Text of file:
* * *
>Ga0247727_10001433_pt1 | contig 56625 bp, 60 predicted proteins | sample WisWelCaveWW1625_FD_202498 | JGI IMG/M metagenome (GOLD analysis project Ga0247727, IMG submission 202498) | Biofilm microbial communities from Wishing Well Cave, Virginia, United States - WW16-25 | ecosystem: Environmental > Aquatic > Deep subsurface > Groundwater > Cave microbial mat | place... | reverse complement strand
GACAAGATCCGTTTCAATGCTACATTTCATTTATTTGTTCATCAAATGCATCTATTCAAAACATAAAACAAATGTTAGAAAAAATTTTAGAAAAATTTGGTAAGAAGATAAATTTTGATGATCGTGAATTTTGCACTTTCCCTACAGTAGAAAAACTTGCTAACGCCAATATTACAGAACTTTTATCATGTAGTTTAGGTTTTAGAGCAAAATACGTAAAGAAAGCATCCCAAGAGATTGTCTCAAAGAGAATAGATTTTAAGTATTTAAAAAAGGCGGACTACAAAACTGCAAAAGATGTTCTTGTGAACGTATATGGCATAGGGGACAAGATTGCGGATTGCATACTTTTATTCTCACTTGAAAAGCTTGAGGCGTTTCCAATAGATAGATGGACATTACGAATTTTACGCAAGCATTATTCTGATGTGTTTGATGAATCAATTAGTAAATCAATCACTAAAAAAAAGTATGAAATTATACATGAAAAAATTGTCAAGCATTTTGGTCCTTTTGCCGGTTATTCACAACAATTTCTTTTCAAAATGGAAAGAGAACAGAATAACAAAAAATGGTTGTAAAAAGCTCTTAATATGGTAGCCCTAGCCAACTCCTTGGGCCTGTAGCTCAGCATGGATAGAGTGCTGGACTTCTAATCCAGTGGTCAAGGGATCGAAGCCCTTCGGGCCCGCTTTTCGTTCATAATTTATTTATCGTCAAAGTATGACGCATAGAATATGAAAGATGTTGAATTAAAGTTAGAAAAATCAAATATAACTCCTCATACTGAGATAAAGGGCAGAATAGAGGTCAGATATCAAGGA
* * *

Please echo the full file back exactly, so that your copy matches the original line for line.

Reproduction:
>Ga0247727_10001433_pt1 | contig 56625 bp, 60 predicted proteins | sample WisWelCaveWW1625_FD_202498 | JGI IMG/M metagenome (GOLD analysis project Ga0247727, IMG submission 202498) | Biofilm microbial communities from Wishing Well Cave, Virginia, United States - WW16-25 | ecosystem: Environmental > Aquatic > Deep subsurface > Groundwater > Cave microbial mat | place... | reverse complement strand
GACAAGATCCGTTTCAATGCTACATTTCATTTATTTGTTCATCAAATGCATCTATTCAAAACATAAAACAAATGTTAGAAAAAATTTTAGAAAAATTTGGTAAGAAGATAAATTTTGATGATCGTGAATTTTGCACTTTCCCTACAGTAGAAAAACTTGCTAACGCCAATATTACAGAACTTTTATCATGTAGTTTAGGTTTTAGAGCAAAATACGTAAAGAAAGCATCCCAAGAGATTGTCTCAAAGAGAATAGATTTTAAGTATTTAAAAAAGGCGGACTACAAAACTGCAAAAGATGTTCTTGTGAACGTATATGGCATAGGGGACAAGATTGCGGATTGCATACTTTTATTCTCACTTGAAAAGCTTGAGGCGTTTCCAATAGATAGATGGACATTACGAATTTTACGCAAGCATTATTCTGATGTGTTTGATGAATCAATTAGTAAATCAATCACTAAAAAAAAGTATGAAATTATACATGAAAAAATTGTCAAGCATTTTGGTCCTTTTGCCGGTTATTCACAACAATTTCTTTTCAAAATGGAAAGAGAACAGAATAACAAAAAATGGTTGTAAAAAGCTCTTAATATGGTAGCCCTAGCCAACTCCTTGGGCCTGTAGCTCAGCATGGATAGAGTGCTGGACTTCTAATCCAGTGGTCAAGGGATCGAAGCCCTTCGGGCCCGCTTTTCGTTCATAATTTATTTATCGTCAAAGTATGACGCATAGAATATGAAAGATGTTGAATTAAAGTTAGAAAAATCAAATATAACTCCTCATACTGAGATAAAGGGCAGAATAGAGGTCAGATATCAAGGA